Gregg Roofing, Inc.
27001 S.E. 15th Street
Camas, WA 98607
Business Phone: 360.834.3902
email: office@greggroofing.com

Composition shingles are the most popular choice for residential roofing material. There are two main reasons for their great popularity: 1. They come in a wide range of colors and can be used on the roof of any style of home, from historic to ultra-modern; 2. Composition shingles are inexpensive compared to the cost of other roofing materials, including natural slate, clay tile, metal, and cedar shakes and shingles.
In addition to the extensive color palette, composition shingles come in several styles. Homeowners who want a roof with composition shingles aren’t limited to just one or two colors or styles – instead, they have plenty of choices.
Most composition shingles are made from asphalt, although fiberglass varieties are also available. As a general rule, they are relatively easy to install and require very little maintenance, although in humid climates they can be prone to mildew or moss. Most offer excellent protection for your home, including fire-resistant properties. Their main downfall is their vulnerability to damage caused by wind or ice. If a shingle does blow off in a windstorm or is damaged, repair is easy – the damaged shingle is simply removed and replaced with a new one.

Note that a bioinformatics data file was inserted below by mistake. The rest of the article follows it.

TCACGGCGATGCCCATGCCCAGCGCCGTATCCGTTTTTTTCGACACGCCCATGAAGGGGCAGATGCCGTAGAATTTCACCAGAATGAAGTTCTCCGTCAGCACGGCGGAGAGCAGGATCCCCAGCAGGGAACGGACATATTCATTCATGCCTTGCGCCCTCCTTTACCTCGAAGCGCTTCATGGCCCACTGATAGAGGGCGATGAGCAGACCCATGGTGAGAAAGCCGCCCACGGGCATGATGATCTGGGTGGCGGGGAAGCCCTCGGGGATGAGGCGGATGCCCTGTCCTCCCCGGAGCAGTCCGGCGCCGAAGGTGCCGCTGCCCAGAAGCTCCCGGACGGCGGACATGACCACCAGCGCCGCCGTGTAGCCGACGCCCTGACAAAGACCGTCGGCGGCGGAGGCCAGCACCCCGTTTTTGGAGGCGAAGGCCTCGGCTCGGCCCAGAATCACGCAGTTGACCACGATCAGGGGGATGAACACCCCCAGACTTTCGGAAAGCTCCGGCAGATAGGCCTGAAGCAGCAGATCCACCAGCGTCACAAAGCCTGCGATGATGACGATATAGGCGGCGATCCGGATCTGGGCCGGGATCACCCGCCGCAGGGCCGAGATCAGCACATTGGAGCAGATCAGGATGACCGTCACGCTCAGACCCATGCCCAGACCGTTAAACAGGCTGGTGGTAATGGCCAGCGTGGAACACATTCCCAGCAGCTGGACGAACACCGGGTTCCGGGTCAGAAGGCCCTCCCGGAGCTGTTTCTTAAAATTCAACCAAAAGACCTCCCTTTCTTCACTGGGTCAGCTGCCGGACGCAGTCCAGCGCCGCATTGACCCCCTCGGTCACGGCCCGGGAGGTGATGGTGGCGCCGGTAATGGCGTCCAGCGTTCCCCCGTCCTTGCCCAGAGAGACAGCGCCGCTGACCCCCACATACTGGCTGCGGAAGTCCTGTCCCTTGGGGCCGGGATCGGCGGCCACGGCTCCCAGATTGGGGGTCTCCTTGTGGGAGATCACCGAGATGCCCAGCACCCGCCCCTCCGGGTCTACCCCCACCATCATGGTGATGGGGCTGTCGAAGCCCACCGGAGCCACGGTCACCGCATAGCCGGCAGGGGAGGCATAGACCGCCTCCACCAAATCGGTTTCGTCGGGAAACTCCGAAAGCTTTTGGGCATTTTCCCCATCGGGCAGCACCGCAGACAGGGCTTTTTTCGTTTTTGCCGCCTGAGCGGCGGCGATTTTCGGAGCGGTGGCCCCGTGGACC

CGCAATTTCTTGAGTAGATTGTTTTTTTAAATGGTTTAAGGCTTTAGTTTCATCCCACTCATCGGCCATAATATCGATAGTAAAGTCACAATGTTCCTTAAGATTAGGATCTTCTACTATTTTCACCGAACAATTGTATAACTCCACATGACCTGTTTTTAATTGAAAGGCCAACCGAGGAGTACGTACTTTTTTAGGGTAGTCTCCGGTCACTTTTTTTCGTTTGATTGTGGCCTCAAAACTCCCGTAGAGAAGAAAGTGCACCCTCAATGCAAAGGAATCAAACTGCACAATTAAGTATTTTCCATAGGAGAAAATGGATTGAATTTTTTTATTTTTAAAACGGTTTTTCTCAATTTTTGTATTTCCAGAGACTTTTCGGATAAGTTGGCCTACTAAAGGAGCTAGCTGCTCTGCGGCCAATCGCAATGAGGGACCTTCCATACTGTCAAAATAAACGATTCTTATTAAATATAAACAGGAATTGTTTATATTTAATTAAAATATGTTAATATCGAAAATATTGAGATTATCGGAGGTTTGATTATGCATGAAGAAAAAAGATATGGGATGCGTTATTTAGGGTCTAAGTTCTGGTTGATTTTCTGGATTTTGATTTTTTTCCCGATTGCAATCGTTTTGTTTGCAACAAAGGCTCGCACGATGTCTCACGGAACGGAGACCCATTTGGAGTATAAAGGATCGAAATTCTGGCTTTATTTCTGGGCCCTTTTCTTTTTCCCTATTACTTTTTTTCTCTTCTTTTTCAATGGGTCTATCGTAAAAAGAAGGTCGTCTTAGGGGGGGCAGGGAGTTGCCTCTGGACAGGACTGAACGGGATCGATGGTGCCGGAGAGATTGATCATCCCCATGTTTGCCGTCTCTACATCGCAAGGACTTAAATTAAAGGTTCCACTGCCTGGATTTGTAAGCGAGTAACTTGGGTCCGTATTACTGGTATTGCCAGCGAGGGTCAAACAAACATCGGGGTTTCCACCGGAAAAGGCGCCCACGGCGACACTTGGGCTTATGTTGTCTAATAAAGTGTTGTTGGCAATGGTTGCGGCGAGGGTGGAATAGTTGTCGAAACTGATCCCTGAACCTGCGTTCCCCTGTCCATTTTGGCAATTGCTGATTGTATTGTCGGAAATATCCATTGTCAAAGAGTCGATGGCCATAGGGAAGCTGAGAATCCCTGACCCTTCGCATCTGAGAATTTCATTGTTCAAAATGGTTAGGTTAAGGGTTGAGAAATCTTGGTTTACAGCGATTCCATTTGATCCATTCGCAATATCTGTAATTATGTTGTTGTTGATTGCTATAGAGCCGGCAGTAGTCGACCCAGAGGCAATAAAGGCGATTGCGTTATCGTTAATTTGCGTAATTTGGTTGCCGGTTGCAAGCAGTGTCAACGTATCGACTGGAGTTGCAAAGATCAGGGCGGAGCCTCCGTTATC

Basically, asphalt composition shingles (you might see them called “organic composition shingles”) consist of thick, rectangular pieces of felt that have been saturated with asphalt, then coated with adhesive asphalt and given a top layer of ceramic granules. The asphalt makes the shingles waterproof. Because these shingles contain a lot more asphalt than fiberglass composition shingles, they’re heavier and resist wind damage better.
Fiberglass composition shingles (sometimes called “non-organic composition shingles”) have a base layer consisting of a fiberglass mat instead of felt. The fiberglass mat is reinforced with a synthetic resin and then coated with asphalt to make it waterproof.
Composition shingles are wallet-friendly and versatile. They’re a smart choice if you need to re-roof your home but your budget won’t stretch far enough for one of the more costly roofing materials.